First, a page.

The correct answer is the pressure that does not cause the tyre to overheat due to the extra flexing.
Moderate tyre pressures will require significant speed reductions to ensure the tyres do not overheat.
Tyre overheating will cause rapid delamination and failure.

Appropriate pressure reduction combined with appropriate speed reduction will not only improve comfort and reduce vehicle damage but will also reduce tyre damage by rocks and the like, this is why most military vehicles are fitted with facilities to adjust tyre pressures on the run.

In soft conditions, the reduction of tyre pressures may be the ONLY way to maintain progress without bogging.

Cheers,

Peter



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Letting down tyres depends have much you value your vehicle & your comfort.

Two compressors under driver's seat, one compressor & 4L air tank in boot under spare wheel. Moisture trap in boot. A couple of oil coolers used as an after cooler. Everything removable for draining.

Enough air to clean the car with or without water (water at 0.5L/minute)

It takes us longer to take off & replace the TPMS than pump up the tyres.

If you have a slow compressor I can see exactly why one couldn't be bothered waiting forever to pump up tyres.

2-of-3-compressors-2.jpg

IMG_3018.jpg

MG_9289-heatsink.jpg

68798193676845662.jpg

IMG_9157-compressor-condens.jpg

IMG_5423-cleaning.jpg

IMG_20190727_165755749.jpg



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Peter_n_Margaret wrote:

"Who knows what pressure is best. Suck it and see is the answer !"
The correct answer is the pressure that does not cause the tyre to overheat due to the extra flexing.
Moderate tyre pressures will require significant speed reductions to ensure the tyres do not overheat.
Tyre overheating will cause rapid delamination and failure.

Appropriate pressure reduction combined with appropriate speed reduction will not only improve comfort and reduce vehicle damage but will also reduce tyre damage by rocks and the like, this is why most military vehicles are fitted with facilities to adjust tyre pressures on the run.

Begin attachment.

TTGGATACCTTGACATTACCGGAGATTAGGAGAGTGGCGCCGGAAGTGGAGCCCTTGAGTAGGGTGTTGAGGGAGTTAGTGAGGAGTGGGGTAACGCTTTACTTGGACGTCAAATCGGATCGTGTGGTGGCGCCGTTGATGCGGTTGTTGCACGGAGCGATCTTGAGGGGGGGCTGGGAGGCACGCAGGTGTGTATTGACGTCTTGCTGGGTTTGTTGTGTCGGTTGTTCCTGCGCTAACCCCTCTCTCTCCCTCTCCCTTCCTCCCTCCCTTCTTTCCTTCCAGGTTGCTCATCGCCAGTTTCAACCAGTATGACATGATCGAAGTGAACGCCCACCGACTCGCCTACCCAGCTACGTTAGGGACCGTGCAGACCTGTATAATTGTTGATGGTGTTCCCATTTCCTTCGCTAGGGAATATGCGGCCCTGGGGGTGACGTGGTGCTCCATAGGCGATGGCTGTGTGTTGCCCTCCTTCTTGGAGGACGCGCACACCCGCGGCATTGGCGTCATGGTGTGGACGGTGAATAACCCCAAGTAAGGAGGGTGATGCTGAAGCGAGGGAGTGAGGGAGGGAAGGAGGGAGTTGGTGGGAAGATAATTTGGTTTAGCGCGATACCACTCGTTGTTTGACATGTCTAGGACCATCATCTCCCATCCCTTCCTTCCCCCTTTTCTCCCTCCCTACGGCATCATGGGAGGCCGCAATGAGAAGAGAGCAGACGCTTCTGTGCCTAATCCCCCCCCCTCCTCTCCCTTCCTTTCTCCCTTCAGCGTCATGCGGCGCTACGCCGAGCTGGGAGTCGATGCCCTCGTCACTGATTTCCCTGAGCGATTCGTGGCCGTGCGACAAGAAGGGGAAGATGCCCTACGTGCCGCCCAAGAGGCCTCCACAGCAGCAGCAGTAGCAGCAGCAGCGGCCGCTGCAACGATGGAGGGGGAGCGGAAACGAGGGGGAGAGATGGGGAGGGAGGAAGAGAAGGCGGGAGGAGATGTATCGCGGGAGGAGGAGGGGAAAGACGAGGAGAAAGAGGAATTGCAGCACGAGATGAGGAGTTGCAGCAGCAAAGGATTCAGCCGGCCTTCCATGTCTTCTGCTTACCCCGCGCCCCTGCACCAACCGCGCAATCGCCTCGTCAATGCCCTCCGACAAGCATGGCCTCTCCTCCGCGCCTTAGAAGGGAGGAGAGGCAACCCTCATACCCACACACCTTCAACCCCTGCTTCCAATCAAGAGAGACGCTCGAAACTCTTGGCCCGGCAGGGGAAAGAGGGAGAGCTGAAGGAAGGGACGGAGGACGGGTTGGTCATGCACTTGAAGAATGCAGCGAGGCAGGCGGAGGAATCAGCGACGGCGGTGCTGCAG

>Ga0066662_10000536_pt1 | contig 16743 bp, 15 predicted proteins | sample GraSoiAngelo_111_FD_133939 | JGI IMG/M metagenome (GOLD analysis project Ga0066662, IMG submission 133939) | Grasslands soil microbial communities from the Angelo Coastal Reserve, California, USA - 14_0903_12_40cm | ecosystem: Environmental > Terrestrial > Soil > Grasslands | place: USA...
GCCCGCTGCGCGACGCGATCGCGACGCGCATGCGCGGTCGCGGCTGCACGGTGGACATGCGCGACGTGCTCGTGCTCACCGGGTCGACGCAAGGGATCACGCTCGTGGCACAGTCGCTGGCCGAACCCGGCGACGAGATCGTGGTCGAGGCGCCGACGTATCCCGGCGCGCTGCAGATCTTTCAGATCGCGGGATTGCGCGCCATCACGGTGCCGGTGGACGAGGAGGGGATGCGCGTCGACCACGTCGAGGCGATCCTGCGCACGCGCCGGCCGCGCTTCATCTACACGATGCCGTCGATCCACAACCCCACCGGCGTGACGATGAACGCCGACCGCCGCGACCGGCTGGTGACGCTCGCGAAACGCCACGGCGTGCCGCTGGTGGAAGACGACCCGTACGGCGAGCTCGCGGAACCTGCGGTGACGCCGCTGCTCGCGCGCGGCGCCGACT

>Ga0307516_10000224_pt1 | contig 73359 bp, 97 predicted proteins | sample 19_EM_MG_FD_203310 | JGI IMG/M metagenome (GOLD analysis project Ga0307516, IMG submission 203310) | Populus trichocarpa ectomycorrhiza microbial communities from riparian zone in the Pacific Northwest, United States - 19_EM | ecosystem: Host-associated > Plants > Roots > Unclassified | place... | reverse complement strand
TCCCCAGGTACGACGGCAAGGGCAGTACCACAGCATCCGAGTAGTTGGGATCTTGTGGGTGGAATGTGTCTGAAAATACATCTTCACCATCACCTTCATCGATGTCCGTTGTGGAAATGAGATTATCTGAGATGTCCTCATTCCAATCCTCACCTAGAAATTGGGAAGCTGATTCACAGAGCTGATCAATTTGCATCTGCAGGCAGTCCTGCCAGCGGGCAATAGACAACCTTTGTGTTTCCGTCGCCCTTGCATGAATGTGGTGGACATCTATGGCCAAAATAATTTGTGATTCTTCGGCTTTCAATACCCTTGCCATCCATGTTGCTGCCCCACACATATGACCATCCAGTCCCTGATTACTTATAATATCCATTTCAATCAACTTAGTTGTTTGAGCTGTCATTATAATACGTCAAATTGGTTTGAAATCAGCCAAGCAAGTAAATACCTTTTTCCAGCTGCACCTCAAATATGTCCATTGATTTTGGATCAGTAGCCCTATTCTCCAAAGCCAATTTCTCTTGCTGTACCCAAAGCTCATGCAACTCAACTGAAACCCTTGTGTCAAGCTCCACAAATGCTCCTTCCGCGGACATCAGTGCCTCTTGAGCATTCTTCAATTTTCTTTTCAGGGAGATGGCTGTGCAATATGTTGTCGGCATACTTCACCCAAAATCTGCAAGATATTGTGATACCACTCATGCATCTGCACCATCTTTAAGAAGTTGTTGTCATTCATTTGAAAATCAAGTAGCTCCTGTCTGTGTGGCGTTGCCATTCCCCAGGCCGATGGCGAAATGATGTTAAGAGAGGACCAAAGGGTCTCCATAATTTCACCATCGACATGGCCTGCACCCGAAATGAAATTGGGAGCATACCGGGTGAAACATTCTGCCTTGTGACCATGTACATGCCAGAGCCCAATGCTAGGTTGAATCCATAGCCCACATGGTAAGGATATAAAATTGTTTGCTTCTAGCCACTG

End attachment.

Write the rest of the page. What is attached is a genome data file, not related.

In soft conditions, the reduction of tyre pressures may be the ONLY way to maintain progress without bogging.

Cheers,

Peter


 We have TPMS & can see the change in tyre pressure. Probably a greater change on the sunny side of the car compared to the shadow side.

If we let down our tyres from 35psi to 24pdi, once the tyres have warmed up at either pressure it is about the same increase. We also drive slower on corrugated roads. If we have to drive on sealed roads a bit with lower pressure we also go slower.

We also stop a bit more often to give the shocks & us a break on corrugated roads.

 



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Procrastination, mankind's greatest labour saving device!

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Peter_n_Margaret wrote:

In soft conditions, the reduction of tyre pressures may be the ONLY way to maintain progress without bogging.

Cheers,

Peter


 Or getting out of a bog.

Have a cup of tea............. Let tyres down!



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Procrastination, mankind's greatest labour saving device!

50L fuel custom holder, custom 6x20watt solar panel, Victron 100/20 mppt, 4x26ah battery, 28L super insulated fridge, TPMS, 3 compressors heatsink fan cooled 4L air tank after cooler, 2x1kg ABE.



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When was the last time youve ever seen or heard of someone who lives and works out in these remote areas letting tyres down or pumping them up just because the road changes from bitumen to gravel ? The ladies from the stations sure dont whenever they go to town shopping. I sure dont when I travel up to 400 kms on all sorts of rough roads and tracks to go to a job. I value my vehicle thanks. I have a 3 cylinder electric start Honda powered air compressor bolted to my ute. Its used every day to blowout the dozers radiator so pumping tyres up fast is no problem. We use the same principle when we travel around in our caravan. And yes I do agree travelling in loose sand is totally different. I let my tyres down then. Regards Pete

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In my experience, they start with them at lower pressures and leave them there.
Cheers,
Peter

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At the entrance of Purnululu NP the sign says reduce tyre pressure by 10psi from normal highway pressure.

When we were entering & exiting we noticed about 10% of the vehicles adjusted their tyres. Also about the same percentage we have noticed on other similar roads including Gibb River Road & the public road north out of Karijini NP through Millstream NP.

Top end of the Oodnadatta Track 100% let their tyres down when we were there.